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AMD Posts 459 Linux Kernel Patches Providing Navi Support - 412k+ Lines Of Code

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  • AMD Posts 459 Linux Kernel Patches Providing Navi Support - 412k+ Lines Of Code

    Phoronix: AMD Posts 459 Linux Kernel Patches Providing Navi Support - 412k+ Lines Of Code

    As we've been expecting, AMD's open-source developers today posted their set of patches enabling Navi (10) support within their AMDGPU DRM kernel driver. Bringing up the Navi support in kernel-space are 459 patches amounting to more than four-hundred thousand lines of code, not counting the work done to LLVM as part of their shader compiler back-end or the yet-to-be-published OpenGL/Vulkan driver patches...

    http://www.phoronix.com/scan.php?pag...x-Kernel-Patch

  • #2
    bridgman or agd5f (or anyone from AMD) Is there any detailed document showing the differences between VCE 4.1 and VCN 2.0?

    ​​​​​​​What I actually want to know is if VCN 2.0 does finally support 4:4:4 encoding besides standard consumer-grade 4:2:0 chroma subsampling encoding.

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    • #3
      Does Mesa need any special bits to handle Navi? For example for radv?
      Last edited by shmerl; 06-17-2019, 05:33 PM.

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      • #4
        Originally posted by shmerl View Post
        Does Mesa needs any special bits to handle Navi? For example for radv?
        Sorry for the off-topic, I remember you were interested in a laptop with an AMD APU.

        In the end, I decided to go with a Thinkpad E495 (haven't received mine yet). It's having rather good reviews.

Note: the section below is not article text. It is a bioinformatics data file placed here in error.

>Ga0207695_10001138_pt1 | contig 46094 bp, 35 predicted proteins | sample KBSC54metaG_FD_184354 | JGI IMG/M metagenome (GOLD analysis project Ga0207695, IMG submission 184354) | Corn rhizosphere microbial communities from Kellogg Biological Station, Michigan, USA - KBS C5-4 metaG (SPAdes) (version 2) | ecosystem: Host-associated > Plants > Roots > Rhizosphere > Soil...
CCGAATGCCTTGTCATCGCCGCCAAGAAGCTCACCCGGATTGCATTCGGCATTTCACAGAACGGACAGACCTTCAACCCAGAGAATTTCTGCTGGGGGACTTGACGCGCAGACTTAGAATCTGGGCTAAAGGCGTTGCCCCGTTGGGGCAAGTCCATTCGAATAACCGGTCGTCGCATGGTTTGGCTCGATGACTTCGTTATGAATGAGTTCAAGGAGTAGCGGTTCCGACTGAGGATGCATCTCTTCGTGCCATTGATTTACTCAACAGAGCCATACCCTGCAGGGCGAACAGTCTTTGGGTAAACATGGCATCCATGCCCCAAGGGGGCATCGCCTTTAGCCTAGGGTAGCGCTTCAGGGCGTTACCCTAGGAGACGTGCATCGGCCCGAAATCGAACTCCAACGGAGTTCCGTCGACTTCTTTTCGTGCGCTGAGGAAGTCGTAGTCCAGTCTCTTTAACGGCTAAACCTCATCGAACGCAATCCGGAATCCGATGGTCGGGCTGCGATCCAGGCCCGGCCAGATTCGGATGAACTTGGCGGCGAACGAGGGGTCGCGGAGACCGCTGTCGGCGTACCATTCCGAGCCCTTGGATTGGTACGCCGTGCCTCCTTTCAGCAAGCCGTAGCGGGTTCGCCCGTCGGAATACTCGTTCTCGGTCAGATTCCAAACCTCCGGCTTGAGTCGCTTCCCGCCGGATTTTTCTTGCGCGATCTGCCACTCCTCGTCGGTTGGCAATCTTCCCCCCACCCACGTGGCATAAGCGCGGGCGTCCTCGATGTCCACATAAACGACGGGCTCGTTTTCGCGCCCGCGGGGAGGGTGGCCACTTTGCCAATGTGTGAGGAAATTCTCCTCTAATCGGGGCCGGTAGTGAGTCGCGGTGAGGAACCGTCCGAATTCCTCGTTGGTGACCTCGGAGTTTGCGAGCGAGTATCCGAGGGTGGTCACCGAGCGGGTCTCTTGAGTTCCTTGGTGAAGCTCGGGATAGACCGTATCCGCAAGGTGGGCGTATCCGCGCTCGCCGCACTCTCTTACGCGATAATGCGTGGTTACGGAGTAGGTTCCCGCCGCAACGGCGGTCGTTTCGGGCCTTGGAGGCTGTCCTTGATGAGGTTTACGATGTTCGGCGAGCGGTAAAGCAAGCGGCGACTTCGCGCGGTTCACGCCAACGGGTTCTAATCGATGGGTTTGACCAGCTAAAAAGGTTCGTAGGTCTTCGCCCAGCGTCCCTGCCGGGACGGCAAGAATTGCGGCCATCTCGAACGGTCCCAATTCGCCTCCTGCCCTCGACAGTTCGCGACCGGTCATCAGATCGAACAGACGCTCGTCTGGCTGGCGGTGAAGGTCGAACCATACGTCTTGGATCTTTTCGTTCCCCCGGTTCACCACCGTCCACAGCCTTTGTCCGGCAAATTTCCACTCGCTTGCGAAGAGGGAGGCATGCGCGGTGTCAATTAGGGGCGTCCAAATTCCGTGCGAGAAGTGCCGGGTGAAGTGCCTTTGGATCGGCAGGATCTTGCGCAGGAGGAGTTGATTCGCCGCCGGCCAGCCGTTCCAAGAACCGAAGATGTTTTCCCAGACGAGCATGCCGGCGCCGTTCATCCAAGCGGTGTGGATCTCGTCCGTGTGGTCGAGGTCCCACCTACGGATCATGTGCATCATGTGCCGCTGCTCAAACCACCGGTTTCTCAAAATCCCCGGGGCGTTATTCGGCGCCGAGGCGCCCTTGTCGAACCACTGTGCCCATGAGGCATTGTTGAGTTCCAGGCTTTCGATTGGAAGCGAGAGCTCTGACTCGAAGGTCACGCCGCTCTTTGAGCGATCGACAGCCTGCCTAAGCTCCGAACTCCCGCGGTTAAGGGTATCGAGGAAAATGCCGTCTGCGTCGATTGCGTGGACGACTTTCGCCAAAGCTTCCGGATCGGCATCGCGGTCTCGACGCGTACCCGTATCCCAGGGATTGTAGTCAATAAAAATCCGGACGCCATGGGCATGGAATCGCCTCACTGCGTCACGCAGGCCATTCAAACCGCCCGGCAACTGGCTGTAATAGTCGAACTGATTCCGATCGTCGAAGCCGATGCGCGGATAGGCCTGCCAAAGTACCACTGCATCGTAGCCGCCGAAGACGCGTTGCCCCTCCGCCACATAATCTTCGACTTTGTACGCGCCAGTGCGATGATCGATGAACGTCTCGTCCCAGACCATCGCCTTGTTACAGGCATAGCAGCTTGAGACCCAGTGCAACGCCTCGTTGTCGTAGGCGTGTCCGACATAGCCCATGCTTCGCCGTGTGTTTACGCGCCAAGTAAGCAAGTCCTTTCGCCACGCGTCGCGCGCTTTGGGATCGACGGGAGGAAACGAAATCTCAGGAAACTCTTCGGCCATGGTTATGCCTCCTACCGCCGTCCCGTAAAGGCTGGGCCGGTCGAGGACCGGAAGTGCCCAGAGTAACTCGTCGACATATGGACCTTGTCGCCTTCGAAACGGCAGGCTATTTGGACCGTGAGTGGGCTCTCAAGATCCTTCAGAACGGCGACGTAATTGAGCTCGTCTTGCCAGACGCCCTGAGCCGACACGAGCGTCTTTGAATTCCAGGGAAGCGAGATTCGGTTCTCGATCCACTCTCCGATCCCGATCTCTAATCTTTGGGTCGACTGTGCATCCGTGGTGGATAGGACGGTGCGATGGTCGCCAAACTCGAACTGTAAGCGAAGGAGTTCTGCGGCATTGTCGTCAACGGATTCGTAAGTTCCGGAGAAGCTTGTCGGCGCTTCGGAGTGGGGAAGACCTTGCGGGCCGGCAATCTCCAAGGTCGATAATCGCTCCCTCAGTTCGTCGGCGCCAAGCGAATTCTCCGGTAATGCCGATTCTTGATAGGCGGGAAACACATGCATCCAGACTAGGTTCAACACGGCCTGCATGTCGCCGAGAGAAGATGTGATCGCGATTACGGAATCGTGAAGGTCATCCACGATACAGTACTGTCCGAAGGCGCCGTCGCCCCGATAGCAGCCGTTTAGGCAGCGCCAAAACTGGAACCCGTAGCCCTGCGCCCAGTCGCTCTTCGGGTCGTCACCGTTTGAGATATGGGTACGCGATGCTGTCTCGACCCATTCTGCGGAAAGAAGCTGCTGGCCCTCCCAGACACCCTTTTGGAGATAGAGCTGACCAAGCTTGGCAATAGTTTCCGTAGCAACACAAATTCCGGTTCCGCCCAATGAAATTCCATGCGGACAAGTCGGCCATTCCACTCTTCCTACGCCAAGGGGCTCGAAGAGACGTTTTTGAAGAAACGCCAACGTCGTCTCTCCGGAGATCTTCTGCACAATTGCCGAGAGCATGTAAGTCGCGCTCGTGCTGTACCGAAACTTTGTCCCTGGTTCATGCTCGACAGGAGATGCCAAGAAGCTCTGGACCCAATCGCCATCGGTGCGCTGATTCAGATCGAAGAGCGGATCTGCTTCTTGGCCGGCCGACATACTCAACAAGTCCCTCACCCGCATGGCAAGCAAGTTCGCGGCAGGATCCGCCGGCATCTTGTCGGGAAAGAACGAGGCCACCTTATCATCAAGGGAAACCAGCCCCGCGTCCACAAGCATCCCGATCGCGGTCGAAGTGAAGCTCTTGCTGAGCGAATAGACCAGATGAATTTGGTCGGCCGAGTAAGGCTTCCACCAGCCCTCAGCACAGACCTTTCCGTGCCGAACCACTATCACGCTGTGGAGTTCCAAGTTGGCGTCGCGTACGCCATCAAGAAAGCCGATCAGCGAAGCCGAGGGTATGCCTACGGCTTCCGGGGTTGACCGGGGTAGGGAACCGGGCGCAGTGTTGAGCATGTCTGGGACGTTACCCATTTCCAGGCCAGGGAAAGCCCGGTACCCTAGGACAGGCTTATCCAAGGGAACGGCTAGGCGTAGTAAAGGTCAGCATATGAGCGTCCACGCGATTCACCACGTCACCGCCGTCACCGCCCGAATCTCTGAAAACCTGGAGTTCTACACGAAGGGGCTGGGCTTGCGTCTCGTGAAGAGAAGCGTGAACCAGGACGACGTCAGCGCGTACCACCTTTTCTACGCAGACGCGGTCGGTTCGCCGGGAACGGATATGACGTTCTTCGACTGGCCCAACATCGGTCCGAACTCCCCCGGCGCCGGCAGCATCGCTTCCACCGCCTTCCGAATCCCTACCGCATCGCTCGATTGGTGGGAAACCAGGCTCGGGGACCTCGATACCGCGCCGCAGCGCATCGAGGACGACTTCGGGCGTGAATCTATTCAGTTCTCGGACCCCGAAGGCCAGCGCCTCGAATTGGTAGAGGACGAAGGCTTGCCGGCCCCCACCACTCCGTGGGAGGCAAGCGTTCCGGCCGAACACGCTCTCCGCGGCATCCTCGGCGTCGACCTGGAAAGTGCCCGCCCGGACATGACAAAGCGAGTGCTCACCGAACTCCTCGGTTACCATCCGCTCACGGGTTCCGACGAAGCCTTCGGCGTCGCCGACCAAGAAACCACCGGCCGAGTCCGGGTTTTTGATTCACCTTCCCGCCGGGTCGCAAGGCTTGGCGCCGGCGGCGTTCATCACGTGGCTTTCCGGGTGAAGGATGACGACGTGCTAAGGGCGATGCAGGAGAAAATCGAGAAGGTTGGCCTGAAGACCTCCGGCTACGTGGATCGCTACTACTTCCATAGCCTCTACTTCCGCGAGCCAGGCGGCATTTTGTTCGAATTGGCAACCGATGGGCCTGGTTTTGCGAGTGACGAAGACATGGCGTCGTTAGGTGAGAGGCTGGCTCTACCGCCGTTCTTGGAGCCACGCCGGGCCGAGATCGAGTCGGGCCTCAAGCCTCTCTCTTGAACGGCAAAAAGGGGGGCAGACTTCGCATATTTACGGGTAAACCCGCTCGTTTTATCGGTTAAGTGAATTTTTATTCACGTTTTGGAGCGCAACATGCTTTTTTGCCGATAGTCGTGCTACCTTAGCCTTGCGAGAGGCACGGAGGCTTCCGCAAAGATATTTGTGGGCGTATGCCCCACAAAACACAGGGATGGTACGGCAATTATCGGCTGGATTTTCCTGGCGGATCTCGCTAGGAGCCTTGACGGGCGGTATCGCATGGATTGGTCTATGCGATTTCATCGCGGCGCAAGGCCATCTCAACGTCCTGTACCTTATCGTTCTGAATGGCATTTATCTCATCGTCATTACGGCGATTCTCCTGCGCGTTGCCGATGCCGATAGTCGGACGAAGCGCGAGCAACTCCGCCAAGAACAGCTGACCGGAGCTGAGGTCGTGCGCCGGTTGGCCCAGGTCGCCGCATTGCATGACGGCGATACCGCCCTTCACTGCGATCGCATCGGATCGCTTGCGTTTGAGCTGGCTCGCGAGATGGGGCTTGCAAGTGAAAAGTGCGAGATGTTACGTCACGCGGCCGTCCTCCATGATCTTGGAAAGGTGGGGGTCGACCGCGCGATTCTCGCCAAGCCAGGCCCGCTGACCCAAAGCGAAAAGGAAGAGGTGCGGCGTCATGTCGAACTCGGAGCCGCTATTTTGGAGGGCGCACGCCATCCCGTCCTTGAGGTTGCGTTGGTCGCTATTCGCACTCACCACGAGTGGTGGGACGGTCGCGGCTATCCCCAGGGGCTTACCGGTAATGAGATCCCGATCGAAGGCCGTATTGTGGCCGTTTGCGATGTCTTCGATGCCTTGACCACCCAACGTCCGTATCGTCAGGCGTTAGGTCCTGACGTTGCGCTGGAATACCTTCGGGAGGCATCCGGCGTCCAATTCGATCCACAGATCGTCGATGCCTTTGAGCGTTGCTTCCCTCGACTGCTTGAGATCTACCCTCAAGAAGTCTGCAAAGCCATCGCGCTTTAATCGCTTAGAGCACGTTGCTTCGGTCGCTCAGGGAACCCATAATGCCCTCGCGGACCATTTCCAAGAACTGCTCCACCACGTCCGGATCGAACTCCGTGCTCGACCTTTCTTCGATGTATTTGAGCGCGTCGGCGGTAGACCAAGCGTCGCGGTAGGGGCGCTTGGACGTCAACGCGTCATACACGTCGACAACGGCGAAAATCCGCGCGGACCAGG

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        • #5
          Originally posted by shmerl View Post
          Does Mesa needs any special bits to handle Navi? For example for radv?
          Yes, as said in the article, Mesa patches will come separately.
          Michael Larabel
          http://www.michaellarabel.com/

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          • #6
            Originally posted by franglais125 View Post

            Sorry for the off-topic, I remember you were interested in a laptop with an AMD APU.

            In the end, I decided to go with a Thinkpad E495 (haven't received mine yet). It's having rather good reviews.
            Not to pull this off topic any more but what the world really needs is a web site that details which Ryzen based laptops are running fine on Linux.

            As for this release of software, I'd have to say it is rather impressive for its size and touch many of the components inside the chip. There seems to be a desire on many to poo poo all over Navi but the way I see it this is a major upgrade.

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            • #7
              Originally posted by wizard69 View Post

              Not to pull this off topic any more but what the world really needs is a web site that details which Ryzen based laptops are running fine on Linux.

              As for this release of software, I'd have to say it is rather impressive for its size and touch many of the components inside the chip. There seems to be a desire on many to poo poo all over Navi but the way I see it this is a major upgrade.
              Also, why the hell aren't there higher display res option available?
              It seems like the notebook companies trying hard to not establish Ryzen APUs in the mid-to-high-end range.
              Is this by pressure of intel?
              Shouldn't be a problem to offer that option.

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              • #8
                Originally posted by franglais125 View Post
                In the end, I decided to go with a Thinkpad E495 (haven't received mine yet). It's having rather good reviews.
                Thanks. I'd probably wait until Zen 2 laptops anyway.

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                • #9

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                  • #10
                    Originally posted by tildearrow View Post
                    bridgman or agd5f (or anyone from AMD) Is there any detailed document showing the differences between VCE 4.1 and VCN 2.0?

                    ​​​​​​​What I actually want to know is if VCN 2.0 does finally support 4:4:4 encoding besides standard consumer-grade 4:2:0 chroma subsampling encoding.
                    I'm no expert, but I would doubt it. RX 5700 is made for consumers and gamers, and I would think they don't care.

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